A pioneering programme in Scotland is encouraging young offenders to train rescued dogs, ready for rehoming. from Polmont training rescue dogs from the nearby Dogs Trust West Calder rehoming centre.
Paws for Progress runs in eight week cycles and each one sees a small group of prisoners from HM Young Offender Institute (HMYOI) Polmont take part in three training sessions each week, two of these with rescue dogs.
As well as working with the dogs, the participants learn team working and social skills, while some become volunteer assistants and peer mentors for the programme. The aim is to help offenders address their behaviour and develop employment skills in preparation for release.
CUYAHOGA FALLS, Ohio — A woman who called the wrong number when she suffered a stroke still found help a couple of time zones away.
Loretta Smith, of Cuyahoga Falls near Akron, felt her right side go numb and fell to the floor at her home last weekend.
The 70-year-old Smith said she was able to grab the phone with her left hand and thought she was calling her son. Instead, she was one digit off and reached a man in the Denver area who was originally from northeast Ohio and had kept the same number after he moved.
Students in the US have been given a Children’s Courage of Conscience Award for their on-going work creating a giant book about peace.
With 500 double-sided pages measuring 10 feet by 12 feet, and weighing in at one tonne, once completed Pages for Peace will be the world’s biggest book.
Behind the project is a group of children from Groton-Dunstable Regional Middle School, in Groton, Massachusetts. They were presented with the prize by the Peace Abbey, in recognition of their services to peace. Previous recipients of the Courage of Conscience Award include civil rights activist Rosa Parks and Mother Theresa.
Two Vancouver Island women, one with multiple sclerosis, have swum the length of Cowichan Lake, the same distance as the English Channel.
Alex Cape and Susan Simmons set off early Saturday morning, and took 11 hours to complete the 34-kilometre distance.
Simmons, who has MS, says she wants to inspire others with the disease to stay healthy.
Women in Saudi Arabia are to be given the right to vote and run in future municipal elections, King Abdullah has announced.
He said they would also have the right to be appointed to the consultative Shura Council.
The move was welcomed by activists who have called for greater rights for women in the kingdom, which enforces a strict version of Sunni Islamic law.
The changes will occur after municipal polls on Thursday, the king said.
This taken from her Newspaper’s website..
Founder of the world’s first positive newspaper passes away
It is with great regret that we announce that our founder, Shauna Crockett-Burrows, has passed away.
A month short of her 82nd birthday – and having been invited to attend a garden party at Buckingham Palace at the end of May – Shauna died on 3 May in Shropshire, where she had been living during the past 17 years.
A Kenyan man who uses a wheelchair went to great lengths to bring support for disabled people to East Africa.
Zackary Kimotho, a 43-year-old who suffered a spinal injury after falling victim to a car-jacking in 2004, recently returned home after he successfully raised almost $900,000 while pushing himself across Africa in his wheelchair, The Star reports.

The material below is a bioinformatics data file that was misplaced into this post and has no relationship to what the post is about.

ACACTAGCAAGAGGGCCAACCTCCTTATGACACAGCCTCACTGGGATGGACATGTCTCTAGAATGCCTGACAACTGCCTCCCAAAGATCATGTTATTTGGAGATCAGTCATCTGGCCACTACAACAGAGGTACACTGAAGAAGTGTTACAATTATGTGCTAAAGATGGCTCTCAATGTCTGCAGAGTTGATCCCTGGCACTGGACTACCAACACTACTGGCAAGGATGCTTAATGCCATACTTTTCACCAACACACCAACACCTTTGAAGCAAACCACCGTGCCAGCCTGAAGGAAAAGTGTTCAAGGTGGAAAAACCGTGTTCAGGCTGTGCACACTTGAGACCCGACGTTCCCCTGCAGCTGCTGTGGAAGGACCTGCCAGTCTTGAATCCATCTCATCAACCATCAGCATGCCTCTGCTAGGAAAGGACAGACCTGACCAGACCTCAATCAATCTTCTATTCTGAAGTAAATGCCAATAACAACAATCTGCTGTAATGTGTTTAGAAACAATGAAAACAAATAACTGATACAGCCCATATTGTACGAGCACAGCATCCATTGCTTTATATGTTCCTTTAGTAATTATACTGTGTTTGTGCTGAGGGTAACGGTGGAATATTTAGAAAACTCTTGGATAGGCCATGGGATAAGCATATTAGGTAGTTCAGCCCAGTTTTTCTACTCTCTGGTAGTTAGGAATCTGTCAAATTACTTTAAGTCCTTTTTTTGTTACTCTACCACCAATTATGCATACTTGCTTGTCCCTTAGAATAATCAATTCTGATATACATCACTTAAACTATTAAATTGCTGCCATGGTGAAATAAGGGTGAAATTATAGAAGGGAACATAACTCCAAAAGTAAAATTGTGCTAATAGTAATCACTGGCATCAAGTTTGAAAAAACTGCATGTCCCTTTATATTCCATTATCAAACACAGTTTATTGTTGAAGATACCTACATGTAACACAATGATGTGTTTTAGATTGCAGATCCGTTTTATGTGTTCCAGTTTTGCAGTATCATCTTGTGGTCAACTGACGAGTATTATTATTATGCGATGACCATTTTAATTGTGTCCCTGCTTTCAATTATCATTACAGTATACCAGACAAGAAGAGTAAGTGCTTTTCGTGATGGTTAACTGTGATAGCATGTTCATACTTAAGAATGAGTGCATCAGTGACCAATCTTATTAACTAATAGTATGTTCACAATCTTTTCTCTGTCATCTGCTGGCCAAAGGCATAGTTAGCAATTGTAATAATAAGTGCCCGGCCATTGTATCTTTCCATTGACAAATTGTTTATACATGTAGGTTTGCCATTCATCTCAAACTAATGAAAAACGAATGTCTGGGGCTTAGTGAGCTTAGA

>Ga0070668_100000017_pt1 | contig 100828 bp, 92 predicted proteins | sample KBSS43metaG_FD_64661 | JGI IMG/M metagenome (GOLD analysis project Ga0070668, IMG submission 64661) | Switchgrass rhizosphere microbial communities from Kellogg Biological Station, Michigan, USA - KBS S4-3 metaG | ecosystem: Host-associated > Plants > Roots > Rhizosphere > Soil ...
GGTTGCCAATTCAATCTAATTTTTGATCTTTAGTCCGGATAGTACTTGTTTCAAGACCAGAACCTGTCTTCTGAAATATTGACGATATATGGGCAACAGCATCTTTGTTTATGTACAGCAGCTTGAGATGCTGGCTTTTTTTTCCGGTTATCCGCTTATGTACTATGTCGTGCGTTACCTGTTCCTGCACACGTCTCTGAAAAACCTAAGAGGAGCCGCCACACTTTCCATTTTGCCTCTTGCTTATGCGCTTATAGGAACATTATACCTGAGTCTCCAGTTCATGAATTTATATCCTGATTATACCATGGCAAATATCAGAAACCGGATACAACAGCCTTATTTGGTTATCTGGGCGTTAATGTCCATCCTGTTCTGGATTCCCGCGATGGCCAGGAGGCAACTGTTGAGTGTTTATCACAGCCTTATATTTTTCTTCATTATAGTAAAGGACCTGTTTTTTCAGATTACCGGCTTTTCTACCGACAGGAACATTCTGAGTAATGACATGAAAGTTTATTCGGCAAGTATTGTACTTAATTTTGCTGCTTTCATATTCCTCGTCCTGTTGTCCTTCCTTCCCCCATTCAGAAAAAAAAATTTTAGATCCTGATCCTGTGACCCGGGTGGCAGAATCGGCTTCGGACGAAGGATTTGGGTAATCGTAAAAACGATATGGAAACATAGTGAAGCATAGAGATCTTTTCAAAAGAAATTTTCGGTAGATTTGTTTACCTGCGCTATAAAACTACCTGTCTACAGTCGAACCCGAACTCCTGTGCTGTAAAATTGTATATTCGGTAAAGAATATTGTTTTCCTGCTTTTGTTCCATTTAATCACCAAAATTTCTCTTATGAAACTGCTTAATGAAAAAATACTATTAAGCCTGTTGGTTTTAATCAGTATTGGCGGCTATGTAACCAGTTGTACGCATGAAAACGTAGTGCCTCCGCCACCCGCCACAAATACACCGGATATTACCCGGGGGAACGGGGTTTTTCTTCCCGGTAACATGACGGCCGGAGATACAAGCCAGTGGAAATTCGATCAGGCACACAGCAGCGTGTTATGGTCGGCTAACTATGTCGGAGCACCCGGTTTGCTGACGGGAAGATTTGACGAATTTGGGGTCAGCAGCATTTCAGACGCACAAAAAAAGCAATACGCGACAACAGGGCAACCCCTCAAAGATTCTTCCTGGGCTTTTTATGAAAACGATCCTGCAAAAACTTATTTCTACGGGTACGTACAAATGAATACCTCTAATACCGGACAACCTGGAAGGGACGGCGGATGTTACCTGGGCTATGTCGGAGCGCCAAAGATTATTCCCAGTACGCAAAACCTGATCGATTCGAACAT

His effort raised sufficient funds to build the first ever Spinal Injury Rehabilitation Unit in Nairobi.
Wealthy Americans Bill Gates and Warren Buffett say they are encouraged to see that China”s super-rich have enthusiasm for philanthropy.
Philanthropy was at the top of the agenda for America”s richest man, Microsoft founder Bill Gates, who met with about 50 of China”s wealthiest people at a highly publicized banquet in Beijing.
On Thursday, he compared the United States and China, and said wealthy donors in both countries have similar concerns, such as how to make an impact and how family members should be involved. But he says there are important differences.
A Pew Research survey released in August of 2011 showed 59 percent of adult Muslims in the United States are between the ages of 18 and 39, compared to 40 percent of adults in the general public. This large number of young adults means more opportunities for American Muslims.
The involvement of two young Muslim men in the Boston Marathon bombing was a stark reminder to American Muslims that young kids in their community could be used to spread terror and violence. Many analysts believe community leaders need to play a role in keeping kids off the violent path. Imam Johari of Dar Al-Hijrah Islamic Center in suburban Washington said he and leaders like him are spreading the message of non-violence.
Up to 3.6 million lives could be saved every year if midwifery services were upgraded in 58 developing countries by 2015, according to a major new report.
The findings have been released by the United Nations Population Fund, in partnership with the University of Southampton and 28 other organisations worldwide.
The State of the World’s Midwifery 2011 report reveals new data confirming there is a significant gap between the numbers of midwives practising and those needed to save lives.
Pioneering research by the University of Reading has developed a new way to test the adhesive qualities of drugs under laboratory development which could replace the current practice of using animal tissue.
The study by University of Reading has produced a synthetic tissue, a hydrogel, which mimics the properties of mucosal tissues, such as that found in the mouth and stomach, to assess how medicines will react in the body.